Max, a dual Syrian-Ukrainian national who hails from Syria’s coastal province of Latakia, recalled working for a week as a social media troll disseminating the “truth” about Russia’s positive actions in Syria. An office was set up at a local university and Max worked with other Russian-speaking Syrians.

A member of Assad’s Alawite ruling sect, he said he and others in his hometown were grateful when Russia intervened militarily in 2015, particularly as Islamic extremists had been approaching the area. “Then Russians arrived and the frontline was pushed back,” he said to The Associated Press over a telephone call from Ukraine. He is currently stuck in an Airbnb located in a residential neighborhood of Kyiv.

Max, who is now working for an international organization in Lebanon, had flown to Ukraine to update his personal documents when he became trapped there by Russia’s invasion. His full name was not to be disclosed for his security.

Max no longer believes in the Russian narrative. While many in Max’s hometown of Syria support Russia in its war against Ukraine, Moscow is continuing to make sophisticated disinformation efforts about the invasion.

Images coming out of Ukraine, including the harrowing mass flight of civilians, are stirring intense and conflicting emotions among Syrians at home and refugees across the globe.

Resentment runs deepest in the northwest province of Idlib, Syria’s last opposition-held bastion, where Russian airstrikes continue to this day. The White Helmets, an opposition civil defense organization, condemned Russia’s attack on Ukraine in a Monday statement.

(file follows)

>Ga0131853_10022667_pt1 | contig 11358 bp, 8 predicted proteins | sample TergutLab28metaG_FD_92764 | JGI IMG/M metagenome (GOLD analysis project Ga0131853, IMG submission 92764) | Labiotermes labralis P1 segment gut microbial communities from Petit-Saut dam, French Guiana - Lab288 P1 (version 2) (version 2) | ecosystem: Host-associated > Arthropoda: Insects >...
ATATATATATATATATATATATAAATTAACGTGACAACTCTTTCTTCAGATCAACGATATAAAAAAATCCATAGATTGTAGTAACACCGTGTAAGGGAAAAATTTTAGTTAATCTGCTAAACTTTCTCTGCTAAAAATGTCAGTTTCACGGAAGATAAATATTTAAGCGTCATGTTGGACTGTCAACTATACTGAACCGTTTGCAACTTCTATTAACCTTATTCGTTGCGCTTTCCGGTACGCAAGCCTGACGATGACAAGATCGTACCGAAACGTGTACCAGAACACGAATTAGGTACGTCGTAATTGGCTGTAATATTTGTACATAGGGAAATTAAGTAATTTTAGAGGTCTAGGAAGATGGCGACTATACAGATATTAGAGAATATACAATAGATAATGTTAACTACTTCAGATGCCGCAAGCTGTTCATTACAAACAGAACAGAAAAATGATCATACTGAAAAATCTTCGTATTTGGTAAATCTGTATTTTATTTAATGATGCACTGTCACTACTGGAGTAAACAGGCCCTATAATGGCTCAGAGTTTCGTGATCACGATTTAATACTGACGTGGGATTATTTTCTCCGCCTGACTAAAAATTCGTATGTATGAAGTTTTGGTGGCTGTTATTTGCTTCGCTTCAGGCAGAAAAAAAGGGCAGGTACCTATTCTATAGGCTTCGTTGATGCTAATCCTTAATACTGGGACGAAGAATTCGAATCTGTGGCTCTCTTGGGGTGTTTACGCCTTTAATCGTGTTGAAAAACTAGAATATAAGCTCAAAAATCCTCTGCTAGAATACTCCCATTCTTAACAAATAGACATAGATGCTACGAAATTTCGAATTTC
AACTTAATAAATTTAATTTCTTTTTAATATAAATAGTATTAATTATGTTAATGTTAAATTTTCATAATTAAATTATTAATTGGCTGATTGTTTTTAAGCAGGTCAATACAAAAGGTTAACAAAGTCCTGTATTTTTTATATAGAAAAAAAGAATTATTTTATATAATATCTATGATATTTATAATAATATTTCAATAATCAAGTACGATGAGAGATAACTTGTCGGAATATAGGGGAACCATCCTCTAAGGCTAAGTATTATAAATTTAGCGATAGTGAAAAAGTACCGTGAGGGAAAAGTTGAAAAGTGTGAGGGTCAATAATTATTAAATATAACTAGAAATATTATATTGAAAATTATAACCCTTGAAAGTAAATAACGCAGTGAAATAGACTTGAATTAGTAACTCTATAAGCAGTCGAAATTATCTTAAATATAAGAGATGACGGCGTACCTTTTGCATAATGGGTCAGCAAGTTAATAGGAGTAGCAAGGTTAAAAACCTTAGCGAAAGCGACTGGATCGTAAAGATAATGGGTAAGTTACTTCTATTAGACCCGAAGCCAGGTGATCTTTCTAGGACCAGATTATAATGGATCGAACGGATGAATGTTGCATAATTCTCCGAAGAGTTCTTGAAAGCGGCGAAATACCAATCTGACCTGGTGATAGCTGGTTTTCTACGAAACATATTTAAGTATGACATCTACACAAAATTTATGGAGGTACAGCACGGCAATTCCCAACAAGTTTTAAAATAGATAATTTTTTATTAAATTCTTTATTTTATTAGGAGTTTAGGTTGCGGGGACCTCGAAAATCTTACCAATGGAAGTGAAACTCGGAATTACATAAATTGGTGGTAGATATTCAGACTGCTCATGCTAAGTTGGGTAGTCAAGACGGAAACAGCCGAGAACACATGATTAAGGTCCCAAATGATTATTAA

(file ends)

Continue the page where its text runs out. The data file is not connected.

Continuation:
“It pains us immensely to know that the weapons tested on Syrians will now be used against Ukrainian civilians,” it said, lamenting what it said has been a lack of support from the international community in holding Russia to account in Syria and elsewhere.

“Instead of standing up for international norms, such as those against the use of chemical weapons, the international community has tried to find ways to cooperate with Russia and to this day considers Russia a willing and essential partner in diplomacy,” it said.

Borshchevskaya said the lesson Putin took from Syria was that “the West will not oppose his military interventions” and it gave him a success to build on.

“Appetite comes with eating, and with each intervention he has grown increasingly more brazen, culminating in the tragedy we now see unfolding in Ukraine,” she said. “Just as what happened in Syria did not end in Syria, what is happening in Ukraine will not end in Ukraine.”

Rakan now lives in a tent with his wife and three kids near the Turkish border, where he runs a car spare parts shop. According to him, he believes that a Russian victory in Ukraine will have positive consequences for the opposition from Syria.

“We ask God to grant victory to the Ukrainian people and that the war against Russia will bring an end to Russia,” he stated.

“Maybe they (Ukrainians) can achieve the victory that was not achieved in Syria.”